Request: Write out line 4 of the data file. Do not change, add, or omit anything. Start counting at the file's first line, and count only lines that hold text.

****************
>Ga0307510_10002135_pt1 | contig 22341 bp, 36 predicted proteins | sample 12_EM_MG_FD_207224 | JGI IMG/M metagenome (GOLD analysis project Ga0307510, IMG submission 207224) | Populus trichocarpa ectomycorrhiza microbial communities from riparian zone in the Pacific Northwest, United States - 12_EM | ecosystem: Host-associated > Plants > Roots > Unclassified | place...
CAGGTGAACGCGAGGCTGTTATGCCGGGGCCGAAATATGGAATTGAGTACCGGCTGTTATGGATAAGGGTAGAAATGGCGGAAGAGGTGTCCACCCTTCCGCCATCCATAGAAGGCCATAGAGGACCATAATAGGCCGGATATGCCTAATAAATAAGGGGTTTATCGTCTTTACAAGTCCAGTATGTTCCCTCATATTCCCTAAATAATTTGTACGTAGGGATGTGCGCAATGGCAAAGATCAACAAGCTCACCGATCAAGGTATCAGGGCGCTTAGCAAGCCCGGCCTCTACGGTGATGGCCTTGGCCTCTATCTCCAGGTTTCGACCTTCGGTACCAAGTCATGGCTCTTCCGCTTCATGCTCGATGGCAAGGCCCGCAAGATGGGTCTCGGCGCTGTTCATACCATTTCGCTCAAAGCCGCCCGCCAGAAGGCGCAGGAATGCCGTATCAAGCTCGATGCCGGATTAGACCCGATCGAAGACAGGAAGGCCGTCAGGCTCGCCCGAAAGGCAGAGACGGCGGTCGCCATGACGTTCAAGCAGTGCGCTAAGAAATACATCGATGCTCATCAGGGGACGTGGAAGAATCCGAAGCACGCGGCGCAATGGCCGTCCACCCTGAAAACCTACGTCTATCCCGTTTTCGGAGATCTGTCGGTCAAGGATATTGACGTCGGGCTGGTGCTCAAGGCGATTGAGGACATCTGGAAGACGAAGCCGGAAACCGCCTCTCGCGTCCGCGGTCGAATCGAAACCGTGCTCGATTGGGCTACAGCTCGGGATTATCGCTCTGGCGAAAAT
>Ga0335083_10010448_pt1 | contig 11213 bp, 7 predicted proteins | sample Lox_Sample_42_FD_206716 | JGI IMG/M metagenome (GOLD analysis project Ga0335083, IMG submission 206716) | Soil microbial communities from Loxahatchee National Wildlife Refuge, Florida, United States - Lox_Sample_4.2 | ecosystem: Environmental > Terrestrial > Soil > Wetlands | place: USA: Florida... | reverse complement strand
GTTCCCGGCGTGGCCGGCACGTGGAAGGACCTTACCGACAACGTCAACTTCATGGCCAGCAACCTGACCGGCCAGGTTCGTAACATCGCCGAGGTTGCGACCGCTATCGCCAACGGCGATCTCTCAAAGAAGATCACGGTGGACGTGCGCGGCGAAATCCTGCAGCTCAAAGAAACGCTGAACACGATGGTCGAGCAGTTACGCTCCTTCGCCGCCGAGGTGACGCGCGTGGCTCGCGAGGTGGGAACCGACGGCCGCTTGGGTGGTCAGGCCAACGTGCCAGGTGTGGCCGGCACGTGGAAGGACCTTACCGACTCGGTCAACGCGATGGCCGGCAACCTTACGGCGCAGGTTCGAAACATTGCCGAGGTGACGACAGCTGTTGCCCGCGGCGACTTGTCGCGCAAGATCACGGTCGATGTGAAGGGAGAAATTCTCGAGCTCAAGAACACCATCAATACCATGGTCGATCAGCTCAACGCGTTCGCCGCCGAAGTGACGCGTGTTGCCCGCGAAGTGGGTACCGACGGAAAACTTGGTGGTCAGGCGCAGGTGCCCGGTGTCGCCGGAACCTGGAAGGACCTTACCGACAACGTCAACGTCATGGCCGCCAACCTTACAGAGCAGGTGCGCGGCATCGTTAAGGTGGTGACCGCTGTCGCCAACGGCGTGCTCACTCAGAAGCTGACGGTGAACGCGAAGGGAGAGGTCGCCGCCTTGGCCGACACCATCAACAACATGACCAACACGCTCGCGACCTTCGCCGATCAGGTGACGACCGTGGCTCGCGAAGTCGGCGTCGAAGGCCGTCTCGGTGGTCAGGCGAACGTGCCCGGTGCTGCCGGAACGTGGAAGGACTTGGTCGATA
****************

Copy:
GTTCCCGGCGTGGCCGGCACGTGGAAGGACCTTACCGACAACGTCAACTTCATGGCCAGCAACCTGACCGGCCAGGTTCGTAACATCGCCGAGGTTGCGACCGCTATCGCCAACGGCGATCTCTCAAAGAAGATCACGGTGGACGTGCGCGGCGAAATCCTGCAGCTCAAAGAAACGCTGAACACGATGGTCGAGCAGTTACGCTCCTTCGCCGCCGAGGTGACGCGCGTGGCTCGCGAGGTGGGAACCGACGGCCGCTTGGGTGGTCAGGCCAACGTGCCAGGTGTGGCCGGCACGTGGAAGGACCTTACCGACTCGGTCAACGCGATGGCCGGCAACCTTACGGCGCAGGTTCGAAACATTGCCGAGGTGACGACAGCTGTTGCCCGCGGCGACTTGTCGCGCAAGATCACGGTCGATGTGAAGGGAGAAATTCTCGAGCTCAAGAACACCATCAATACCATGGTCGATCAGCTCAACGCGTTCGCCGCCGAAGTGACGCGTGTTGCCCGCGAAGTGGGTACCGACGGAAAACTTGGTGGTCAGGCGCAGGTGCCCGGTGTCGCCGGAACCTGGAAGGACCTTACCGACAACGTCAACGTCATGGCCGCCAACCTTACAGAGCAGGTGCGCGGCATCGTTAAGGTGGTGACCGCTGTCGCCAACGGCGTGCTCACTCAGAAGCTGACGGTGAACGCGAAGGGAGAGGTCGCCGCCTTGGCCGACACCATCAACAACATGACCAACACGCTCGCGACCTTCGCCGATCAGGTGACGACCGTGGCTCGCGAAGTCGGCGTCGAAGGCCGTCTCGGTGGTCAGGCGAACGTGCCCGGTGCTGCCGGAACGTGGAAGGACTTGGTCGATA